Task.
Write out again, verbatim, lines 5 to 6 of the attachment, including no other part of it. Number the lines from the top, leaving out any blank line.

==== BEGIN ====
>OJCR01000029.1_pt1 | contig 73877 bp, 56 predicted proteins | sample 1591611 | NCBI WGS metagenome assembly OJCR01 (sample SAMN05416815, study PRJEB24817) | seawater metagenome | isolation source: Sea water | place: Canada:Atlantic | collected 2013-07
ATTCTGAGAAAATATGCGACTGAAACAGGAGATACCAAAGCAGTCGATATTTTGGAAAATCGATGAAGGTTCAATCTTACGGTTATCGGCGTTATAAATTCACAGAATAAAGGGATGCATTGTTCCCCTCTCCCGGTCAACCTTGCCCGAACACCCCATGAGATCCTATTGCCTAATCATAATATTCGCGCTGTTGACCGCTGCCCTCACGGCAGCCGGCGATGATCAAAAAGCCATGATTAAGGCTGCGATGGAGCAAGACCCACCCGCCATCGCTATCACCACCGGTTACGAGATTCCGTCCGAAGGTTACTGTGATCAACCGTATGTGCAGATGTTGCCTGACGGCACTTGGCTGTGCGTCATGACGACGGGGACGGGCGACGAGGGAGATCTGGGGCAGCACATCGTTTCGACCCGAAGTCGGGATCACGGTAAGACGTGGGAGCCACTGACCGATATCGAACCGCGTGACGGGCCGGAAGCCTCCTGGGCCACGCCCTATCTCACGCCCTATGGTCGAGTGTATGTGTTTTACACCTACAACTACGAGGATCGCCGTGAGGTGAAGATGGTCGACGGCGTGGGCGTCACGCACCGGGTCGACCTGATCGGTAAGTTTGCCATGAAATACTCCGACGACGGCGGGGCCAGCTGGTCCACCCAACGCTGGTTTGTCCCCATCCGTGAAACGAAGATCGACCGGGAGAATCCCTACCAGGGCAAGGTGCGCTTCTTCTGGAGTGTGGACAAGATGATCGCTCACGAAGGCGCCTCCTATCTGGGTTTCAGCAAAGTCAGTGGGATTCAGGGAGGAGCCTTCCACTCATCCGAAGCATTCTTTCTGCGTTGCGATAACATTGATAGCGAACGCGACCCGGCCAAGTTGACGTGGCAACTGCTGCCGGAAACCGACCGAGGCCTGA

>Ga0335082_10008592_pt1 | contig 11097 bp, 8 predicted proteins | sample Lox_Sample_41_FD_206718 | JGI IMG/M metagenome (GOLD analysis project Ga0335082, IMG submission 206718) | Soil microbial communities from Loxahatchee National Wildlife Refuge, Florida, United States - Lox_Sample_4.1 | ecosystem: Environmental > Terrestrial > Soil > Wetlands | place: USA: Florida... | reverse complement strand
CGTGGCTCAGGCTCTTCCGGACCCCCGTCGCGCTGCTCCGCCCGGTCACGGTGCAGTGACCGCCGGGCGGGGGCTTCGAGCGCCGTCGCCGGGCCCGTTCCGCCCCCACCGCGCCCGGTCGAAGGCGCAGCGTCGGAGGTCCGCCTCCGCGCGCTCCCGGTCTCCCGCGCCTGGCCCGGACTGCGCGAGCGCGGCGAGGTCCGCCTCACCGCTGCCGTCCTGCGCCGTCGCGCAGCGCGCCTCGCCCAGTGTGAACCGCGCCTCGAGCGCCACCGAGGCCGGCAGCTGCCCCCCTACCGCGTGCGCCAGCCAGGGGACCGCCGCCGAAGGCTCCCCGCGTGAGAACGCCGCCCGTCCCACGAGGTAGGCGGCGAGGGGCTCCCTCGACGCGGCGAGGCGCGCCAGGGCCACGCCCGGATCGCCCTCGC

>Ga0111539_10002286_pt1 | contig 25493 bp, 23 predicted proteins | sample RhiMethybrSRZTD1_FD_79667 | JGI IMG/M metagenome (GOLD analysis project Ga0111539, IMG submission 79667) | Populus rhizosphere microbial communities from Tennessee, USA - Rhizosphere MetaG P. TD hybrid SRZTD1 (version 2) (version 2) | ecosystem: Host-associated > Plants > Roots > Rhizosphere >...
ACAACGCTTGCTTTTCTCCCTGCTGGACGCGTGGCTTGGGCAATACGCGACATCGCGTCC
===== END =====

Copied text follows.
>Ga0111539_10002286_pt1 | contig 25493 bp, 23 predicted proteins | sample RhiMethybrSRZTD1_FD_79667 | JGI IMG/M metagenome (GOLD analysis project Ga0111539, IMG submission 79667) | Populus rhizosphere microbial communities from Tennessee, USA - Rhizosphere MetaG P. TD hybrid SRZTD1 (version 2) (version 2) | ecosystem: Host-associated > Plants > Roots > Rhizosphere >...
ACAACGCTTGCTTTTCTCCCTGCTGGACGCGTGGCTTGGGCAATACGCGACATCGCGTCC